Kabiri K, Mehr MJZ, Mirzadeh H, Kheirabadi M (2010) Solvent-, ion- and pH-specific swelling of poly(2-acrylamido-2-methylpropane sulfonic acid) superabsorbing gels. J Polym Res 17:203–212. CrossRefGoogle Scholar
  39. 39.
    Bajpai SK (2001) Swelling-deswelling behavior of poly(acrylamide-co-maleic acid) hydrogels. J Appl Polym Sci 80:2782–2789. CrossRefGoogle Scholar
  40. 40.
    Gueu S, Yao B, Adouby K, Ado G (2007) Kinetics and thermodynamics study of lead adsorption on to activated carbons from coconut and seed hull of the palm tree. Int J Environ Sci Technol 4:11–17. CrossRefGoogle Scholar
  41. 41.
    Langmuir I (1918) The adsorption of gases on plane surfaces of glass, mica and platinum. J Am Chem Soc 40:1361–1403. CrossRefGoogle Scholar
  42. 42.
    Dada AO, Olalekan AP, Olatunya AM, Dada O (2012) Langmuir, Freundlich, Temkin and Dubinin-Radushkevich isotherm studies of equilibrium sorption of Zn2+ unto phosphoric acid modified rice husk. IOSR-JAC 3:38–45. Google Scholar
  43. 43.
    Ho YS, McKay G (1999) Pseudo-second order model for sorption process. Process Biochem 34:451–465. CrossRefGoogle Scholar
  44. 44.
    Liu H, Liu H (2017) Selective dye adsorption and metal ion detection using multifunctional silsesquioxane-based tetraphenylethene-linked nanoporous polymers. J Mater Chem A 5:9156–9162. CrossRefGoogle Scholar
  45. 45.
    Pour ZS, Ghaemy M (2015) Removal of dyes and heavy metal ions from water by magnetic hydrogel beads based on poly(vinyl alcohol)/carboxymetyl starch-g-poly(vinyl imidazole). RSC Adv 5:64106–64118. CrossRefGoogle Scholar
  46. 46.
    Saad M, Tahir H, Khan J, Hameed U, Saud A (2017) Synthesis of polyaniline nanoparticles and their application for the removal of Crystal Violet dye by ultrasonicated adsorption process based on response surface methodology. Ultrason Sonochem 34:600–608. CrossRefGoogle Scholar
  47. 47.
    Yan H, Li H, Yang H, Li A, Cheng R (2013) Removal of various cationic dyes from aqueous solutions using a kind of fully biodegradable magnetic composite microsphere. Chem Eng J 223:402–411. CrossRefGoogle Scholar
  48. 48.
    Mahdavinia GR, Hasanpour J, Rahmani Z, Karami S, Etemadi H (2013) Nanocomposite hydrogel from grafting of acrylamide onto HPMC using sodium montmorillonite nanoclay and removal of crystal violet dye. Cellulose 20:2591–2604. CrossRefGoogle Scholar
  49. 49.
    Sun P, Hui C, Khan RA, Du J, Zhang Q, Zhao YH (2015) Efficient removal of crystal violet using Fe3O4-coated biochar: the role of the Fe3O4 nanoparticles and modeling study their adsorption behavior. Sci Rep 5:1–15. Google Scholar
  50. 50.
    Medina RP, Nadres ET Jr, Florencio CB, Rodriguesa DF (2016) Incorporation of graphene oxide into chitosan-poly(acrylic acid) porous polymer nanocomposite for enhanced lead adsorption. Environ Sci Nano 3:638–646. CrossRefGoogle Scholar
  51. 51.
    Liu C, Zhang D, Zhao L, Lu X, Zhang P, He S, Hu G, Tang X (2016) Synthesis of a thiacalix[4]arenetetrasulfonatefunctionalized reduced graphene oxide adsorbent for the removal of lead(II) and cadmium(II) from aqueous solutions. RSC Adv 6:113352–113365. CrossRefGoogle Scholar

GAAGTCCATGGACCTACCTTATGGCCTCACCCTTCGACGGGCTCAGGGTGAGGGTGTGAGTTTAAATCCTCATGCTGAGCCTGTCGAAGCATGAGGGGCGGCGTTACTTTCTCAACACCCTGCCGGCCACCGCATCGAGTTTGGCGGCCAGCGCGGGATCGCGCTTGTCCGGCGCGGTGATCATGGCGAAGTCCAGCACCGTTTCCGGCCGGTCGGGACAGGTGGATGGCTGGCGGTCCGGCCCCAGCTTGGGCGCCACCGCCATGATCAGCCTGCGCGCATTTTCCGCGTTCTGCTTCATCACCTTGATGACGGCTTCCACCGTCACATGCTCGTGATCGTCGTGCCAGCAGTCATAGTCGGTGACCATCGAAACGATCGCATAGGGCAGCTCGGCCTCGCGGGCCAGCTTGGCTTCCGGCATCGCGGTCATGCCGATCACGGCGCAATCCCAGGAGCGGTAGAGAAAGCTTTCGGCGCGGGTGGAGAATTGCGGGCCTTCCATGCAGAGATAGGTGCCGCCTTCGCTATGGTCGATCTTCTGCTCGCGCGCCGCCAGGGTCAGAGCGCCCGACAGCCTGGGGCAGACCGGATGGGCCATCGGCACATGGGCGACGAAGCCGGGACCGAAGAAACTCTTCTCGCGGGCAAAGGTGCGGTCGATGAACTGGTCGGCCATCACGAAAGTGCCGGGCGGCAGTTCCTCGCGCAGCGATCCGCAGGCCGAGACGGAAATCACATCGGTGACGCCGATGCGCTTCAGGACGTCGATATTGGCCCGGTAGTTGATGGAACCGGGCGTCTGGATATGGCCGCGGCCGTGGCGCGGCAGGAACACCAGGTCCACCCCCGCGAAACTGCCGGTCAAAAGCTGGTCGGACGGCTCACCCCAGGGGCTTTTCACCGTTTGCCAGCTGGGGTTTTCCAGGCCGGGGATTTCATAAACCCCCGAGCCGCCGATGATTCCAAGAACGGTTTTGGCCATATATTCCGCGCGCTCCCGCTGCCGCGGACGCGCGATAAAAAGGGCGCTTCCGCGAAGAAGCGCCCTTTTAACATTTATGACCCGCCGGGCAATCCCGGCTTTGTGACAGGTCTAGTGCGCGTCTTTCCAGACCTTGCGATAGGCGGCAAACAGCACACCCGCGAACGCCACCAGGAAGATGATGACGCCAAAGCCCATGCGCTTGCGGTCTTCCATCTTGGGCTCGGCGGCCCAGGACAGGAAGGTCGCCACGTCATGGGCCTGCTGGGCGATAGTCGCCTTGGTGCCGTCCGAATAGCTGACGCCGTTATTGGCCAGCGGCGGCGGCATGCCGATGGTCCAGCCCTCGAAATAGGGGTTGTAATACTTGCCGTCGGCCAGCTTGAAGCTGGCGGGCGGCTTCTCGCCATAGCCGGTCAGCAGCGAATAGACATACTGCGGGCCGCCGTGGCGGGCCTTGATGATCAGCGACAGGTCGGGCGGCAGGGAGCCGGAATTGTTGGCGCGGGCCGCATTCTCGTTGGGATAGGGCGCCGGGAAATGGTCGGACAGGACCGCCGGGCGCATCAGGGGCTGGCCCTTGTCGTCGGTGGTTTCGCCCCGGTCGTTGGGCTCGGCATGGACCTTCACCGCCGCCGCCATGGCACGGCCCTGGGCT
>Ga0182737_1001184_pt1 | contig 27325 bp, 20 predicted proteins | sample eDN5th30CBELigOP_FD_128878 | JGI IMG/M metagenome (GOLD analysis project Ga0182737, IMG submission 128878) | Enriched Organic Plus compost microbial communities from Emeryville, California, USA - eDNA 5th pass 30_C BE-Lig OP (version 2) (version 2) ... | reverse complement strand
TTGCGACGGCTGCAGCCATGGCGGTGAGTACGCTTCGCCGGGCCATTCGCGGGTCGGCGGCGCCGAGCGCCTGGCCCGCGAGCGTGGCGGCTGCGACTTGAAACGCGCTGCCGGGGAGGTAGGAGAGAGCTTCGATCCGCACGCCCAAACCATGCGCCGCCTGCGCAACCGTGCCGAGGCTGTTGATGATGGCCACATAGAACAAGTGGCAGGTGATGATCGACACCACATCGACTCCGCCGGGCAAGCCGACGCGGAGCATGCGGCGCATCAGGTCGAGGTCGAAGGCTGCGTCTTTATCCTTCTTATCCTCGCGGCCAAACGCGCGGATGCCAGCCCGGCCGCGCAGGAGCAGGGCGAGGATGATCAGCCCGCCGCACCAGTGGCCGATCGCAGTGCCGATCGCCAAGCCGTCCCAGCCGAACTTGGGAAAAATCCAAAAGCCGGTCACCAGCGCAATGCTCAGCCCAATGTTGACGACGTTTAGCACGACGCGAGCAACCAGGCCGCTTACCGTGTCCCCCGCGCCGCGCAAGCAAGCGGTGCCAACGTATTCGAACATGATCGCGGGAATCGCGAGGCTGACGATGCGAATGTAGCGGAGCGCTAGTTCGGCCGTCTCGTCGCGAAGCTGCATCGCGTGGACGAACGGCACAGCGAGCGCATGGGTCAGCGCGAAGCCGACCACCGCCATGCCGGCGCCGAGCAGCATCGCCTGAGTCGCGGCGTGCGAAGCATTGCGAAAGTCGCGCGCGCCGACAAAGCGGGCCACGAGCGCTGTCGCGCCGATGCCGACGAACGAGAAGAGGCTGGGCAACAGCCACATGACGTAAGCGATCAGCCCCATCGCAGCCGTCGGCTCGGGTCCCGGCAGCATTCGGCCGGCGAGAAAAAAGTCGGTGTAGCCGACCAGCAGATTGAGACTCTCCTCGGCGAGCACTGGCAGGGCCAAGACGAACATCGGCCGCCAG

52. 52.
    Yu Y, Hu Z, Chen Z, Yang J, Gao H, Chen Z (2016) Organically-modified magnesium silicate nanocomposites for high-performance heavy metal removal. RSC Adv 6:97523–97531. CrossRefGoogle Scholar
  53. 53.
    Reddy NS, Rao KM, Vania TJS, Rao KSVK, Lee YI (2015) Pectin/poly(acrylamide-co-acrylamidoglycolic acid) pH sensitive semi-IPN hydrogels: selective removal of Cu2+ and Ni2+, modeling, and kinetic studies. Desalin Water Treat 57:6503–6514. CrossRefGoogle Scholar
  54. 54.
    Onundi YB, Mamun AA, Al Khatib MF, Ahmed YM (2010) Adsorption of copper, nickel and lead ions from synthetic semiconductor industrial wastewater by palm shell activated carbon. Int J Environ Sci Technol 7:751–758. CrossRefGoogle Scholar
  55. 55.
    Kundu D, Hazra C, Chatterjee A, Chaudhari A, Mishra S (2014) Sonochemical synthesis of poly(methyl methacrylate) core-surfactin shell nanoparticles for recyclable removal of heavy metal ions and its cytotoxicity. RSC Adv 4:24991–25004. CrossRefGoogle Scholar
  56. 56.
    Radi S, Tighadouini S, Bacquet M, Degoutin S, Janus L, Mabkhot YN (2016) Fabrication and covalent modification of highly chelate hybrid material based on silica-bipyridine framework for efficient adsorption of heavy metals: isotherms, kinetics and thermodynamics studies. RSC Adv 6:82505–82514. CrossRefGoogle Scholar
  57. 57.
    Tan WX, Lin ZT, Bu HT, Tian Y, Jiang GB (2012) Nano-micelles based on a rosin derivative as potent sorbents and sinking agents with high absorption capabilities for the removal of metal ions. RSC Adv 2:7279–7289. CrossRefGoogle Scholar

Copyright information

© Springer-Verlag GmbH Germany, part of Springer Nature 2019

Authors and Affiliations

  1. 1.Department of Post-Graduate Studies and Research in ChemistryMangalore UniversityMangalagangothri, DKIndia

Personalised recommendations